In November of 2015, when I had hit a rough patch in my research and felt like I had let everyone down, Florian Pokorny and Jeff Mahler were the first two members of Ken Goldberg’s lab that I got to speak to, and they helped me to get my first (Berkeley) paper, on learning-based approaches for robotics. Their collaboration became my route to robotics, I am forever grateful that they were willing to work to me when it seemed like I might have little to offer. In Ken’s lab, I would later get to talk with Animesh Garg, Sanjay Krishnan, Michael Laskey, and Steve McKinley. With Animesh and Steve, I only wish I could have joined the lab earlier so that I could have collaborated with them more often. Near the end of Animesh’s time as a PhD student, he approached me after a lab meeting. He had read a blog post of mine and told me that I should have hung out with him more often — and I agree, I wish I did. I was honored when Animesh, now a rising star faculty at the University of Toronto, offered for me to apply for a postdoc with him. Once COVID-19 travel restrictions ease up, I promise that I will make the trip to Toronto to see Animesh, and similarly, to go to Sweden to see Florian.

Among those who I initially worked with in the AUTOLab, I want to particularly acknowledge Jeff Mahler’s help with all things related to grasping; Jeff is one of the leading minds in robotic manipulation, and his Dex-Net project is one of the AUTOLab’s most impactful projects, and shows the benefit of using a hybrid analytic and learned model in an age when so many have turned to pure learning. I look forward to seeing what his startup, Ambi Robotics, is able to do. I also acknowledge Sanjay’s patience with me when I started working with the lab’s surgical robot, the da Vinci Research Kit (dVRK). Sanjay was effectively operating like a faculty at that time, and had a deep knowledge of the literature going on in machine learning and robotics, and even databases (which was technically his original background and possibly his “official” research area, but as Ken said, “he’s one of the few people who can do both databases and robotics”). His patience when I asked him questions was invaluable, and I often start research conversations by thinking about how Sanjay would approach the question. With Michael Laskey, I acknowledge his help in getting me started with the Human Support Robot and with imitation learning. The bed-making project that I took over with him would mark the start of a series of fruitful research papers on deformable object manipulation. Ah, those days of 2017 and 2018 were sweet, while Jeff, Michael, and Sanjay were all in the lab. Looking back, there were times on Fridays when I most looked forward to our lab “happy hours” in Etcheverry Hall. Rumor has it that we could get reimbursed by Ken for these purchases of corn chips, salsa, and beer, but I never bothered. I would be willing to pay far more to have these meetings happen again.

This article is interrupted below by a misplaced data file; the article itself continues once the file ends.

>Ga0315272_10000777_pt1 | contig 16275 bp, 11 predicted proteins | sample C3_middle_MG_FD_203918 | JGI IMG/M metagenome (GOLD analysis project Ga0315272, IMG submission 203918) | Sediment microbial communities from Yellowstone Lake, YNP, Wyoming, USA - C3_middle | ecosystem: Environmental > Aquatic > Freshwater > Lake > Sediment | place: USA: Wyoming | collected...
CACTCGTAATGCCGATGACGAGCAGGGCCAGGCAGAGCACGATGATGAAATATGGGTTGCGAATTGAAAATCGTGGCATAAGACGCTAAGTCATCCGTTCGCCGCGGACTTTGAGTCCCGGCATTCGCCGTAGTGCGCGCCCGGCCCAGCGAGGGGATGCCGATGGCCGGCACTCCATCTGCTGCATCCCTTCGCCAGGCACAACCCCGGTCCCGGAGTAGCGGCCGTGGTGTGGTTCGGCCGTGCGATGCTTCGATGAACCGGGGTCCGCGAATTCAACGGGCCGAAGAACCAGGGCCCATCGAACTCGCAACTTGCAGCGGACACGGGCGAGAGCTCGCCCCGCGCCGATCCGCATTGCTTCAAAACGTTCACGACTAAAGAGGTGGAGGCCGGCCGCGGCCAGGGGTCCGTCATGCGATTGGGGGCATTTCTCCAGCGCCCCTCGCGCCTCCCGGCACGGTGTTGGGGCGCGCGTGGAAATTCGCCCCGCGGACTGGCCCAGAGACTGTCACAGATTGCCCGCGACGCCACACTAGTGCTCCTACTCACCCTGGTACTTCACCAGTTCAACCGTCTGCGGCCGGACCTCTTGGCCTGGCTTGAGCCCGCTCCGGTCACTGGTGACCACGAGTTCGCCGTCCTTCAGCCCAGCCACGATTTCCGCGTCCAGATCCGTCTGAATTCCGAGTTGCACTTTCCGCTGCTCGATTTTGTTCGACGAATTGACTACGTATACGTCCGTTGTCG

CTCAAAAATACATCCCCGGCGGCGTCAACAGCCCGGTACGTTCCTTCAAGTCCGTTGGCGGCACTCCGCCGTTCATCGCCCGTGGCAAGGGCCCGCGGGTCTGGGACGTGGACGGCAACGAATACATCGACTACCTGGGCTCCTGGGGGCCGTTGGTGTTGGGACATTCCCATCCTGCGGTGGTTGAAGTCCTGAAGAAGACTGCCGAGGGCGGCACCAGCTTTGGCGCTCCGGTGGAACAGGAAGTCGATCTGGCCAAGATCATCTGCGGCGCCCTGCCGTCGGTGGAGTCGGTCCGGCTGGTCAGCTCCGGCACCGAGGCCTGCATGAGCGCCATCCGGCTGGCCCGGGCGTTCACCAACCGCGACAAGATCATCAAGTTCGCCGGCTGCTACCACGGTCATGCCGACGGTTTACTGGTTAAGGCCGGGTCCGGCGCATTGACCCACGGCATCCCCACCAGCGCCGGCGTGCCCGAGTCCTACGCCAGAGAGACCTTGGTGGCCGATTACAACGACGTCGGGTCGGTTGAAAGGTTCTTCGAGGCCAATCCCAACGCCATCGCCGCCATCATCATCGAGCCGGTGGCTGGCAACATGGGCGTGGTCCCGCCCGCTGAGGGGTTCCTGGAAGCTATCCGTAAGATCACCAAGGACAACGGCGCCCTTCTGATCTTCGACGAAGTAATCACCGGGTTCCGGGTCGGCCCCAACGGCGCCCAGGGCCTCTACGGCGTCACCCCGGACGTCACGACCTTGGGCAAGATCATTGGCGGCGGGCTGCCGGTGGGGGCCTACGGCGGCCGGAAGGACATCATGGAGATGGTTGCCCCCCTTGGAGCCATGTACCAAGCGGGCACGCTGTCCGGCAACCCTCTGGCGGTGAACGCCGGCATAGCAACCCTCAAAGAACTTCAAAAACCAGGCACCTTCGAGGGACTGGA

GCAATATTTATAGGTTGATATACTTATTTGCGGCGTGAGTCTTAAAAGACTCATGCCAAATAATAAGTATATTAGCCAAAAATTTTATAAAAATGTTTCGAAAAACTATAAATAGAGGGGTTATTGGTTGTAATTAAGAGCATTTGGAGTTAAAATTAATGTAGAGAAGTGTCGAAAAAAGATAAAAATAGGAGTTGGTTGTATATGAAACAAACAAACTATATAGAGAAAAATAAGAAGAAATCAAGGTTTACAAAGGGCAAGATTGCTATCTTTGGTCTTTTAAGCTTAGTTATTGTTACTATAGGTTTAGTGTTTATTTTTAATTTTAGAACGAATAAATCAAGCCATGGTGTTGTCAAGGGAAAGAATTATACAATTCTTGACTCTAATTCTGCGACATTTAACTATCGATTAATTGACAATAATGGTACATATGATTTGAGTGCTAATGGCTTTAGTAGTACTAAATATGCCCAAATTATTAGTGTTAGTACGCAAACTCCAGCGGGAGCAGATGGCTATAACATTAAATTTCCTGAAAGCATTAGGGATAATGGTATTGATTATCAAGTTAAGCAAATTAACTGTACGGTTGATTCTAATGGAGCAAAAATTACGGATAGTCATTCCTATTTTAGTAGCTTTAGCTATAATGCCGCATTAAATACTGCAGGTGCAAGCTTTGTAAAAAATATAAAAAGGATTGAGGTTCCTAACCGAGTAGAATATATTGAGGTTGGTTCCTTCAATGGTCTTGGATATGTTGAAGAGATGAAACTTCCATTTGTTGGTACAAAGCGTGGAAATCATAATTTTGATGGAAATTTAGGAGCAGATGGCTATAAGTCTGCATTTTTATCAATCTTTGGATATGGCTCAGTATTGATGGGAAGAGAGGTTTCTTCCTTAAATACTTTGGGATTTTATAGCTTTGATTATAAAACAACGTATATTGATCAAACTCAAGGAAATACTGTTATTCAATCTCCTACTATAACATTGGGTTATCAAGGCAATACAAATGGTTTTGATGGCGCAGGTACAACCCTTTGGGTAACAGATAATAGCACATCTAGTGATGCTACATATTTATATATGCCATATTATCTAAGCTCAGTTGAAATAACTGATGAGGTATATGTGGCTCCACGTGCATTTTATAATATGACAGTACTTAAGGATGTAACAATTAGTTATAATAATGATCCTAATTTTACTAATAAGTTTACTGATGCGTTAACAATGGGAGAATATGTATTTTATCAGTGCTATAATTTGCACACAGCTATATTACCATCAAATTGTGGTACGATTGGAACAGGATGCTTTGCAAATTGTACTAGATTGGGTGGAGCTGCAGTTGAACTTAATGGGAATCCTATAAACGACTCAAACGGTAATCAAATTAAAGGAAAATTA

After Jeff, Michael, and Sanjay, came the next generation of PhD students and postdocs. I enjoyed my conversations with Michael Danielczuk, who helped to continue much of the Dex-Net and YuMi-related projects after Jeff Mahler’s graduation. I will also need to make sure I never stop running so that I can inch closer and closer to his half-marathon and marathon times. I also enjoyed my conversations with Carolyn Matl and Matthew Matl, over various lab meetings and dinners, about research. I admire Carolyn’s research trajectory and her work on manipulating granular media and dough manipulation, and I look forward to seeing Matthew’s leadership at Ambi Robotics, and I hope we shall have more Japanese burger dinners in the future.

With Roy Fox, we talked about some of the most interesting topics in generative modeling and imitation learning. There was a time in summer 2017 in our lab when the thing I looked forward to the most was a meeting with Roy to check that my code implementations were correct. Alas, we did not get a new paper from our ideas, but I still enjoyed the conversations, and I look forward to reading about his current and future accomplishments at UC Irvine. With our other postdoc from Israel, Ron Berenstein, I enjoyed our collaboration on the robotic bed-making project, which may have marked the turning point of my PhD experience, and I appreciate him reminding me that “your time is valuable” and that I should be wisely utilizing my time to work on important research.